But, he said, “The fact that they are ordained ministers is more evidence that they are doing religion in the schools.”
Clergy housing allowance “wildly abused”
Robert Baty, a former IRS appeals officer who has been following the uses and abuses of the clergy housing allowance, says YCR may be conforming to the law.
“They may well be ‘ordained, commissioned and/or licensed’ ministers in their religious group,” he said. “It doesn’t take much to get ‘ordained, commissioned, and/or licensed’ in many religious groups these days. And if that be the case, the organization paying them may well qualify as ‘religious’ enough so as to be able to designate all or part of their income as income tax–free housing.”
Baty pointed to Revenue Ruling 70-549, which greatly expanded who could take the tax benefits afforded to the clergy. He says the ruling was the “result of the pressure put on the IRS by George Bush, Sr., and [Texas Congressman] Omar Burleson” at the request of a Christian university.
“As a result, employees at private schools like Pepperdine can register as ministers and claim the housing allowance, regardless of the fact that they may be getting paid to coach basketball or lead the marching band — as opposed to a rock band [in the case of You Can Run],” said Baty.
Annie Gaylor of the Freedom from Religion Foundation said the You Can Run 990 disclosure demonstrates that the “parish exemption is wildly abused and out of control.”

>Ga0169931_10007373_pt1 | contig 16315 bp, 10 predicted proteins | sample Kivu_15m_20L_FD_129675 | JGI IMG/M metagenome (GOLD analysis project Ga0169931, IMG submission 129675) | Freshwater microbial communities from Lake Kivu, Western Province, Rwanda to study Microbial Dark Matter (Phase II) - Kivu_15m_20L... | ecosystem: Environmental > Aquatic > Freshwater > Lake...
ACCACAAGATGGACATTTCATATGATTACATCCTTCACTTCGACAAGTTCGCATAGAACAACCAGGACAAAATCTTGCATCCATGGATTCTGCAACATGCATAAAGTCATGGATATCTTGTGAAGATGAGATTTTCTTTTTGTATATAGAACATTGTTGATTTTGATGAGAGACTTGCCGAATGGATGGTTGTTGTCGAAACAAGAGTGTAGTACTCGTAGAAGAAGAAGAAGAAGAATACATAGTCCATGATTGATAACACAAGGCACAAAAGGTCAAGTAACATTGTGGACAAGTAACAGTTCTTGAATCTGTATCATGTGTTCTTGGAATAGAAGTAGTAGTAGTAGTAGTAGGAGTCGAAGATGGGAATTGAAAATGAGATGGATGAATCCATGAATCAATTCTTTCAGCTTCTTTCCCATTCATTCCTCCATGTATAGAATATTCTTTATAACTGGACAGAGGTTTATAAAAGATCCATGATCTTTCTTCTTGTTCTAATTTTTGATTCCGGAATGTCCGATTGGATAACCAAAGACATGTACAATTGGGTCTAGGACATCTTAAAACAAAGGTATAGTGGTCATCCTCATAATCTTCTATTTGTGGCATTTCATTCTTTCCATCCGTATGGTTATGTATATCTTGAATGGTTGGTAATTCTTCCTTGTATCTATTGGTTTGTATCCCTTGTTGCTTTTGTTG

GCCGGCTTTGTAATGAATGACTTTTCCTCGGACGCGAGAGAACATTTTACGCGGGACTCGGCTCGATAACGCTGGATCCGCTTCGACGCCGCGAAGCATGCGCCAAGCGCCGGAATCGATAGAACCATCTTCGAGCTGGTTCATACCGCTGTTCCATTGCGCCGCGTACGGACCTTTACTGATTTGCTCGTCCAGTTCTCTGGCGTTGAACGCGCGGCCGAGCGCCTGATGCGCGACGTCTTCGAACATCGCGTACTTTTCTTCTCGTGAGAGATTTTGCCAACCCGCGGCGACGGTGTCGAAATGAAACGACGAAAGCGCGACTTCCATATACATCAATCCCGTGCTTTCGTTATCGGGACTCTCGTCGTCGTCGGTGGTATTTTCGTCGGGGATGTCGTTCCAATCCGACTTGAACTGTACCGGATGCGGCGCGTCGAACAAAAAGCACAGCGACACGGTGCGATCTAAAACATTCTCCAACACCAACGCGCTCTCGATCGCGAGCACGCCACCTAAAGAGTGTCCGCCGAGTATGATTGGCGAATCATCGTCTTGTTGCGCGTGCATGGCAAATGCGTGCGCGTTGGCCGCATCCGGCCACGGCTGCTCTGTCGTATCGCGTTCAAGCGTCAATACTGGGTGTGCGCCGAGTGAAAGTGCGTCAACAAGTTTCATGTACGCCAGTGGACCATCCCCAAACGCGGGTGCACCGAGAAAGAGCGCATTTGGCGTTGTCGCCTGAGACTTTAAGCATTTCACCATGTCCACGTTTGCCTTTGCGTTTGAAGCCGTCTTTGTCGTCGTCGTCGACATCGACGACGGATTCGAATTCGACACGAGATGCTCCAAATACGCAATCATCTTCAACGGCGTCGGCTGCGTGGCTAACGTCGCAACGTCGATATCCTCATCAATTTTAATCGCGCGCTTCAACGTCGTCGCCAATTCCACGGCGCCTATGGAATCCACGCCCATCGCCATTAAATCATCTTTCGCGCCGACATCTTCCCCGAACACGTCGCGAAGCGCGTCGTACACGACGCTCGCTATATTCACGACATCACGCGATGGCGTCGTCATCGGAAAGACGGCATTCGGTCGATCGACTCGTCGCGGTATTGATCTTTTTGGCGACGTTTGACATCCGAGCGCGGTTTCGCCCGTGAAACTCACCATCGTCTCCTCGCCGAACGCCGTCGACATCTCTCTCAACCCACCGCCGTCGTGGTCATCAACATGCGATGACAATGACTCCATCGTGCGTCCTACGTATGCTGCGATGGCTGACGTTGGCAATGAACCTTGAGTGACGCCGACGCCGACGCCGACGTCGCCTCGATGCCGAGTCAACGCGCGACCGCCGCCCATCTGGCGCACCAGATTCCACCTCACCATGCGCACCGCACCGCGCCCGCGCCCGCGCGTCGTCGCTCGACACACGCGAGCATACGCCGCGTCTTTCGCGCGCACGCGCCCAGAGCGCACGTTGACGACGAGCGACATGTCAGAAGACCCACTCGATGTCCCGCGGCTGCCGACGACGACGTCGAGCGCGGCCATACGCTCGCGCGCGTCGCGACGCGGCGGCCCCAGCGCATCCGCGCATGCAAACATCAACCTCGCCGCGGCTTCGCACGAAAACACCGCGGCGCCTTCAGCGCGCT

Gaylor’s group is targeting the exemption in federal court, arguing that clergy are allowed enormous tax breaks not afforded to other classes of Americans and that it is an unconstitutional endorsement of religion. FFRF filed suit in late October in the California Eastern District Court against Timothy Geithner, Secretary of Treasury; Douglas Shulman, Commissioner of the Internal Revenue Service; and Selvi Stanislaus, executive officer of the California Franchise Tax Board.
“All other taxpayers pay more because clergy receive this privileged benefit, not available to any other class of American,” said Gaylor.
In a press release surrounding the lawsuit, the group added, “Most notorious, clergy may ‘double-dip’: deduct their mortgage payments and real estate taxes from income tax, even though they paid for these with tax-exempt dollars, amounting to a government subsidy solely for clergy.”
A former IRS attorney, who spoke with the Minnesota Independent on the condition of anonymity, said You Can Run’s tax forms do raise some concerns but there’s not enough information available to determine whether the allowances made are inappropriate.
“No one can qualify for [the housing allowance] unless they are licensed or ordained ministers,” said the former attorney. “Of course, the IRS is lax in enforcing it.”
“I doubt that all five of the members of You Can Run But You Cannot Hide would meet that requirement. I mean some of these guys are musicians,” the source said.
The former attorney also said that based on the 990 it didn’t appear that the group “played an integral part of any church or organized denomination.”
All the experts the Minnesota Independent spoke with cautioned that information is limited when it comes to tax information about religious organizations. In fact, the IRS gives religious organizations special treatment, shielding much of their information from public scrutiny and creating significant hurdles for the IRS to investigate possible abuses.
But despite those imitations, Luchenitzer agreed that the outward appearance of You Can Run is troublesome.
“Are they just five people who just decided to get together or are they ordained by an organized religious body? If it’s the former, it’s probably not what the IRS intended,” he said.